# Determine a property of $S_b(n)$, which is the sum of the digits of $n$ when $n$ is expressed in base $b$

The original question Let $$S_b(n)$$ be the sum of the digits of $$n$$ when $$n$$ is expressed in base $$b$$. was asked by Anson Chan on Jan. 24, 2019. Since it was deemed to not have enough context, it was closed & deleted. As I thought it was an interesting question (& had provided the only answer), I unsuccessfully tried to reopen it. I am presenting an adjusted version of it here, along with my updated answer.

For a fixed integer $$b \ge 2$$ and for any positive integer $$n$$, let $$S_b(n)$$ be the sum of the digits of $$n$$ when expressed in base $$b$$. For example, $$S_4(26) = S_4(1 \cdot 4^2 + 2 \cdot 4 + 2 \cdot 1) = 1 + 2 + 2 = 5$$.

Determine all positive integers $$m$$ with the property that for all $$n$$, whenever $$m$$ is a factor of $$S_b(n)$$, them $$m$$ is also a factor of $$S_b(n + 1) - 1$$.

This indicates, to me, a property where the remainder of an integer and the sum of its digits are the same. In particular, with base $$10$$, a number, when divided by $$3$$ or $$9$$, has the same remainder as the sum of the digits. This occurs due to $$3$$ and $$9$$ dividing $$10 - 1 = 9$$. Thus, in general, it seems it will work with any factors of $$b - 1$$ since $$S_b(n + 1) - 1$$ would have the same remainder as $$S_b(n) + 1 - 1 = S_b(n)$$. How do you prove this, plus also find any other cases which may work, or show there are no other such values?

## 1 Answer

Consider any positive integer $$m$$ such that

$$m \mid b - 1 \; \Rightarrow \; b \equiv 1 \pmod m \tag{1}\label{eq1}$$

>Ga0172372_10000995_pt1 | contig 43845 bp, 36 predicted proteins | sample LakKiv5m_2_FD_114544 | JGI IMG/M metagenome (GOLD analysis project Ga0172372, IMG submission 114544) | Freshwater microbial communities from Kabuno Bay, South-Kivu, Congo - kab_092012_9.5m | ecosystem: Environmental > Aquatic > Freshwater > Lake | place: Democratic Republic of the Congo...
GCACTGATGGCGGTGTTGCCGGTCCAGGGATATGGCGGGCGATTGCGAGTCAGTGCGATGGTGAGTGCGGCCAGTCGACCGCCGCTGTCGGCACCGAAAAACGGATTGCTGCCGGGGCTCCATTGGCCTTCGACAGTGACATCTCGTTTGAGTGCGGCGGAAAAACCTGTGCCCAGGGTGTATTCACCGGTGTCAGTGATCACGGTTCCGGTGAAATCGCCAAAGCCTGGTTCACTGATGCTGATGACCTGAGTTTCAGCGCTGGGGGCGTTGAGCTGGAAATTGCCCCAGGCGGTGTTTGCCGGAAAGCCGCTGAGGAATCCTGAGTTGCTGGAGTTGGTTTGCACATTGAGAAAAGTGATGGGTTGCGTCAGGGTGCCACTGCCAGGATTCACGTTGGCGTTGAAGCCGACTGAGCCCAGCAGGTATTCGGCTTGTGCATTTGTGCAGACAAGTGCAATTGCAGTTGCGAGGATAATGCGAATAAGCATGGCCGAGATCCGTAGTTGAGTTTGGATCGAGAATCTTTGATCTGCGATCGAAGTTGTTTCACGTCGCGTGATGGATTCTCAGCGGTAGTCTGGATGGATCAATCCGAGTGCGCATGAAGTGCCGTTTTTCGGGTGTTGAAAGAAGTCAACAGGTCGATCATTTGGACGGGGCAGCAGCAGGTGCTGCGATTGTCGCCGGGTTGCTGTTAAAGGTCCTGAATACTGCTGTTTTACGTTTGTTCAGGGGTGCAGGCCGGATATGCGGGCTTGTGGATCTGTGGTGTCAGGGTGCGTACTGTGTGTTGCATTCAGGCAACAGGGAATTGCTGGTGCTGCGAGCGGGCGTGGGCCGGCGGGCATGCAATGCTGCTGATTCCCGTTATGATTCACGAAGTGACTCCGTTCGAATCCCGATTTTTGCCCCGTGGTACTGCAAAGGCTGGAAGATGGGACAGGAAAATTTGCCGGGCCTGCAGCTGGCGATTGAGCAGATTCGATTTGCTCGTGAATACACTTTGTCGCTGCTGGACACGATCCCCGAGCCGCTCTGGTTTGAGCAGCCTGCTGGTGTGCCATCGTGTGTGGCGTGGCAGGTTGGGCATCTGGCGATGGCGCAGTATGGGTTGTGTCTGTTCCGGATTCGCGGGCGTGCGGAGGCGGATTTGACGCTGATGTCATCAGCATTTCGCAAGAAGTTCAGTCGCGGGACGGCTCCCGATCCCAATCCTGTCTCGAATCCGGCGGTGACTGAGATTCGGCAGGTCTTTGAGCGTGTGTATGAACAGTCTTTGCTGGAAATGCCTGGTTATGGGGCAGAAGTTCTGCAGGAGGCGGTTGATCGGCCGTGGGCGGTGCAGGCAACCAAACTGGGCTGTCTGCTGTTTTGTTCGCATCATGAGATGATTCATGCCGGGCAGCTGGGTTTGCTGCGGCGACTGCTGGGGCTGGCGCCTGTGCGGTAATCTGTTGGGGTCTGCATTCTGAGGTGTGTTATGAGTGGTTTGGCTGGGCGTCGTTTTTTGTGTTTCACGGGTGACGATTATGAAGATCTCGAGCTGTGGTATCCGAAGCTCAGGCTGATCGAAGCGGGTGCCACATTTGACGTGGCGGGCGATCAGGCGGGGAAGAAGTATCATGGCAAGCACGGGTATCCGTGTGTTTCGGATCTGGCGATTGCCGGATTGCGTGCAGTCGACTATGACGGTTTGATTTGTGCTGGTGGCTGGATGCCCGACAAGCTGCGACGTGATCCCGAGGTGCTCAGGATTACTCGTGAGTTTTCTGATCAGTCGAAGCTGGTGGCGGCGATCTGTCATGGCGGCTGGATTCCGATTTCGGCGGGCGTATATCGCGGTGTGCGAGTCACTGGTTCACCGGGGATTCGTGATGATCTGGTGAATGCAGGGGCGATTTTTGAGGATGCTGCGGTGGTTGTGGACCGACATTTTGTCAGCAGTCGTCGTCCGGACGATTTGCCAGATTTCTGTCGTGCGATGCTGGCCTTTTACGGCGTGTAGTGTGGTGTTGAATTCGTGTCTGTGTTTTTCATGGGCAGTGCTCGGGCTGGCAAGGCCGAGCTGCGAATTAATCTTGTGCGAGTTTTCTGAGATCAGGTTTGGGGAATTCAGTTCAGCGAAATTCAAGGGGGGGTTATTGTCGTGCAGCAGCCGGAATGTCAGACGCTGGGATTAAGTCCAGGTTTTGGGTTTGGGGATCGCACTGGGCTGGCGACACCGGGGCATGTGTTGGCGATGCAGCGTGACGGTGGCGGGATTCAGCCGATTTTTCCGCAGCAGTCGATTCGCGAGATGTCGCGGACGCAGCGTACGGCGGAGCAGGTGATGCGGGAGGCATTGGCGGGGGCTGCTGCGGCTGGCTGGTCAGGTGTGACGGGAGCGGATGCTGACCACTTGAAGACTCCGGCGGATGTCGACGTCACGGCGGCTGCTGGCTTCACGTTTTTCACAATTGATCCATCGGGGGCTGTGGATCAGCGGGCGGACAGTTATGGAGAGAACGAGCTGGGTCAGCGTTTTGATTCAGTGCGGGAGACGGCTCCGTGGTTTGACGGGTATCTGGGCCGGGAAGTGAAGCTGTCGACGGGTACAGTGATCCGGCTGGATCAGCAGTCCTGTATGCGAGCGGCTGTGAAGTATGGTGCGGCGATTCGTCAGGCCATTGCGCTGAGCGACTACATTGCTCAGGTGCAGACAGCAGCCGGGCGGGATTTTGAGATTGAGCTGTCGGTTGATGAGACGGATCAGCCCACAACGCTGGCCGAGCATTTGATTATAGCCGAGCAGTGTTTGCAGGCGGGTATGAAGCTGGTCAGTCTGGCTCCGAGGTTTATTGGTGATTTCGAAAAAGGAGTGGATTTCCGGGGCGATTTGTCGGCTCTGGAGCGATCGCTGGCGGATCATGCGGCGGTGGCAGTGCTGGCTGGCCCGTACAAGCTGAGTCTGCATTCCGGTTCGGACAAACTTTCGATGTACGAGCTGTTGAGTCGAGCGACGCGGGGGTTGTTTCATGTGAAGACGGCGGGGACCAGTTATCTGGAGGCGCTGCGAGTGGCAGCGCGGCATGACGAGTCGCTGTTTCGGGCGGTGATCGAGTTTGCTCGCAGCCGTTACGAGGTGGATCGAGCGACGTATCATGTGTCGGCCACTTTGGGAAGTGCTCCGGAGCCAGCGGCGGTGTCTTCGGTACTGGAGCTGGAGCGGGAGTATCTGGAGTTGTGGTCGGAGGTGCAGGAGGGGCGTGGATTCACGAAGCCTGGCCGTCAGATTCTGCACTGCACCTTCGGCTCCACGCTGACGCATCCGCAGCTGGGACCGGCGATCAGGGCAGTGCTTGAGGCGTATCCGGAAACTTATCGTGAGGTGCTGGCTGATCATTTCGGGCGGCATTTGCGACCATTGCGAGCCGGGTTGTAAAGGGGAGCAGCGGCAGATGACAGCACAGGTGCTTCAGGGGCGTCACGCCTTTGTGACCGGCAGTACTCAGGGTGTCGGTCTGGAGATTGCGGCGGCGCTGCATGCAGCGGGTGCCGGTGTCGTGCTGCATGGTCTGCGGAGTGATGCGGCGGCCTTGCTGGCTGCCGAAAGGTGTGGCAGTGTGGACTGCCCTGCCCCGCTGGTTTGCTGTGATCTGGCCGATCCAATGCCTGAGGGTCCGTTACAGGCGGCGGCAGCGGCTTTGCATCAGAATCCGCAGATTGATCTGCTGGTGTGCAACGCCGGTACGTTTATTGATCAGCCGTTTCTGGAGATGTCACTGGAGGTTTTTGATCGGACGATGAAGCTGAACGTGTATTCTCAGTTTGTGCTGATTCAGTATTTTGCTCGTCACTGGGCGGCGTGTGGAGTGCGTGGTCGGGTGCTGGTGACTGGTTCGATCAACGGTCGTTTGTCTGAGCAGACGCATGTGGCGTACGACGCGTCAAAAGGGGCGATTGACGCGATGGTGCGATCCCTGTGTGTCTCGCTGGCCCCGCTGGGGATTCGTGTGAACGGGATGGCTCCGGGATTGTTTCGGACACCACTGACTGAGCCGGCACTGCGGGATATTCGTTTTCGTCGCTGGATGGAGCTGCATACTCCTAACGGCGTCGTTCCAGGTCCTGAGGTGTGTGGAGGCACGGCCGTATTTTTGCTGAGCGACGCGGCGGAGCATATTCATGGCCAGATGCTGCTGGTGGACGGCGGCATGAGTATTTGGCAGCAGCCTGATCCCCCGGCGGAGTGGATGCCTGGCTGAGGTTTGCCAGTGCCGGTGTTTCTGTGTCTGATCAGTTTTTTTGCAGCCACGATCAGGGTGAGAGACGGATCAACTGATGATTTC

This gives that

$$b^k \equiv 1 \pmod m \; \; \forall \; k \in \mathbb{N^0} \tag{2}\label{eq2}$$

For any positive integer $$t$$, we have for some sufficiently large non-negative integer $$j$$ that

$$t = \sum_{i = 0}^{j} c_i b^i, \text{ with } \; 0 \le c_i \lt b \; \forall \; 0 \le i \le j \tag{3}\label{eq3}$$

Using \eqref{eq2}, this gives that

$$t \equiv \sum_{i = 0}^{j} c_i \pmod m \tag{4}\label{eq4}$$

However, we also have that

$$S_b\left(t\right) = \sum_{i = 0}^{j} c_i \tag{5}\label{eq5}$$

Putting \eqref{eq4} and \eqref{eq5} together gives that for all positive integers $$t$$ that

$$S_b\left(t\right) \equiv t \pmod m \tag{6}\label{eq6}$$

In regards to the relation to be checked, this means that

$$S_b\left(n + 1\right) - 1 \equiv \left(n + 1\right) - 1 = n \equiv S_b\left(n\right) \pmod m \tag{7}\label{eq7}$$

Thus, if $$m \mid S_b\left(n\right)$$, then $$m \mid S_b\left(n + 1\right) - 1$$.

Next, consider $$m \not\mid b - 1$$. Let $$n$$, in base $$b$$, be $$bm - b + 1$$ digits of $$1$$ followed by a $$0$$ digit and then $$b - 1$$. In this case,

$$S_b\left(n\right) = (bm - b + 1) + (b - 1) = bm \tag{8}\label{eq8}$$

Thus, $$m \mid S_b\left(n\right)$$. However, for $$S_b\left(n + 1\right)$$, the last digit changes to $$0$$ and the second last one increases from $$0$$ to $$1$$, so there is now $$bm - b + 2$$ digits of $$1$$ and $$1$$ digit of $$0$$. This gives

$$S_b\left(n + 1\right) - 1 = (bm - b + 2) - 1 = bm - \left(b - 1\right) \tag{9}\label{eq9}$$

Since $$m \not\mid b - 1$$, this means that $$m \not\mid S_b\left(n + 1\right) - 1$$.

In conclusion, the requested condition is satisfied by a positive integer $$m$$ only if $$m \mid b - 1$$.